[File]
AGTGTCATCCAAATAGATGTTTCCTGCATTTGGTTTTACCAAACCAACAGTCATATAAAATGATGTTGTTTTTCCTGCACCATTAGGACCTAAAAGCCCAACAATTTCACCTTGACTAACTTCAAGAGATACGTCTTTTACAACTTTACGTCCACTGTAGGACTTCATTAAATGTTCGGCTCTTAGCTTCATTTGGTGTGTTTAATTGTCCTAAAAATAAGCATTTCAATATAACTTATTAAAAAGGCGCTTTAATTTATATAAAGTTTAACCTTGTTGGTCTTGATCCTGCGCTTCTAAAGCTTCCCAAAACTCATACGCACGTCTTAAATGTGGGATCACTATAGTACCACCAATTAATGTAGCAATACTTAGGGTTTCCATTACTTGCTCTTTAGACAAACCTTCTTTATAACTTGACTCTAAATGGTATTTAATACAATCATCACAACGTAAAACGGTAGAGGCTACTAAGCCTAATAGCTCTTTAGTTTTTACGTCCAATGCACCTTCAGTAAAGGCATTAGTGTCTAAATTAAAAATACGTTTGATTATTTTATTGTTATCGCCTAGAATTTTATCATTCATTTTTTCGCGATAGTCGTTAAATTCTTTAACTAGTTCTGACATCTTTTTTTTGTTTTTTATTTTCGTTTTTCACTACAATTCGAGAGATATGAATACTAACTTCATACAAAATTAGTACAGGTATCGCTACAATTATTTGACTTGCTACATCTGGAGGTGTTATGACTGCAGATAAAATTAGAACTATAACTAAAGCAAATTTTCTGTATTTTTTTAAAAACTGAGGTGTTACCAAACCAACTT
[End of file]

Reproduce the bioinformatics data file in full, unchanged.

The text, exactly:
AGTGTCATCCAAATAGATGTTTCCTGCATTTGGTTTTACCAAACCAACAGTCATATAAAATGATGTTGTTTTTCCTGCACCATTAGGACCTAAAAGCCCAACAATTTCACCTTGACTAACTTCAAGAGATACGTCTTTTACAACTTTACGTCCACTGTAGGACTTCATTAAATGTTCGGCTCTTAGCTTCATTTGGTGTGTTTAATTGTCCTAAAAATAAGCATTTCAATATAACTTATTAAAAAGGCGCTTTAATTTATATAAAGTTTAACCTTGTTGGTCTTGATCCTGCGCTTCTAAAGCTTCCCAAAACTCATACGCACGTCTTAAATGTGGGATCACTATAGTACCACCAATTAATGTAGCAATACTTAGGGTTTCCATTACTTGCTCTTTAGACAAACCTTCTTTATAACTTGACTCTAAATGGTATTTAATACAATCATCACAACGTAAAACGGTAGAGGCTACTAAGCCTAATAGCTCTTTAGTTTTTACGTCCAATGCACCTTCAGTAAAGGCATTAGTGTCTAAATTAAAAATACGTTTGATTATTTTATTGTTATCGCCTAGAATTTTATCATTCATTTTTTCGCGATAGTCGTTAAATTCTTTAACTAGTTCTGACATCTTTTTTTTGTTTTTTATTTTCGTTTTTCACTACAATTCGAGAGATATGAATACTAACTTCATACAAAATTAGTACAGGTATCGCTACAATTATTTGACTTGCTACATCTGGAGGTGTTATGACTGCAGATAAAATTAGAACTATAACTAAAGCAAATTTTCTGTATTTTTTTAAAAACTGAGGTGTTACCAAACCAACTT